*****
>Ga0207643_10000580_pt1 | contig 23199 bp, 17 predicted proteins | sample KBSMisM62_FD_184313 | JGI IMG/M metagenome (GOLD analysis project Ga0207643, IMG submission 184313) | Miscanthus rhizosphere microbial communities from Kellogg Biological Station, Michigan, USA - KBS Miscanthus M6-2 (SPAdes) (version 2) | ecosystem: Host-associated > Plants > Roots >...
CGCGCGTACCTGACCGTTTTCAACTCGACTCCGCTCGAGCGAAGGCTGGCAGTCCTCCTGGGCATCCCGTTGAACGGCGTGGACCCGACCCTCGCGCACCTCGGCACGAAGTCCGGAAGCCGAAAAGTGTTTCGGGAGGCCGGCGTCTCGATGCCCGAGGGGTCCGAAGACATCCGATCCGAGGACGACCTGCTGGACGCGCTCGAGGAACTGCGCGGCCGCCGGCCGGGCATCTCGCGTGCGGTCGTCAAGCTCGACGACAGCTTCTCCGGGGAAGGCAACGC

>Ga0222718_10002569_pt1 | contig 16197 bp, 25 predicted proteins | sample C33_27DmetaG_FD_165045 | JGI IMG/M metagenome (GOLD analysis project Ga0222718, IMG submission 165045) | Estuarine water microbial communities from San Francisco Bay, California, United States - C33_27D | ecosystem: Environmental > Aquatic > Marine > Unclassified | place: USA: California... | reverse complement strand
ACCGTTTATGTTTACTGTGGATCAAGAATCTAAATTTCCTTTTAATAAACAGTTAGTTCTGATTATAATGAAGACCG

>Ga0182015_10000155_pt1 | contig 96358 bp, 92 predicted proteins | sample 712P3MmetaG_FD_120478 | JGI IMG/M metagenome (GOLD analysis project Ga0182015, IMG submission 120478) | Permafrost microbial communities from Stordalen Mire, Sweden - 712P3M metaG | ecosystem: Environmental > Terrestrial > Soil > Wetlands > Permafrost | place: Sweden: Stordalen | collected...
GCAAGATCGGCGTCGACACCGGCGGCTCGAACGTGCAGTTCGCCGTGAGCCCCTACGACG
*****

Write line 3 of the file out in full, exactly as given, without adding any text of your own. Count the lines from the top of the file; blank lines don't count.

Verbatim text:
>Ga0222718_10002569_pt1 | contig 16197 bp, 25 predicted proteins | sample C33_27DmetaG_FD_165045 | JGI IMG/M metagenome (GOLD analysis project Ga0222718, IMG submission 165045) | Estuarine water microbial communities from San Francisco Bay, California, United States - C33_27D | ecosystem: Environmental > Aquatic > Marine > Unclassified | place: USA: California... | reverse complement strand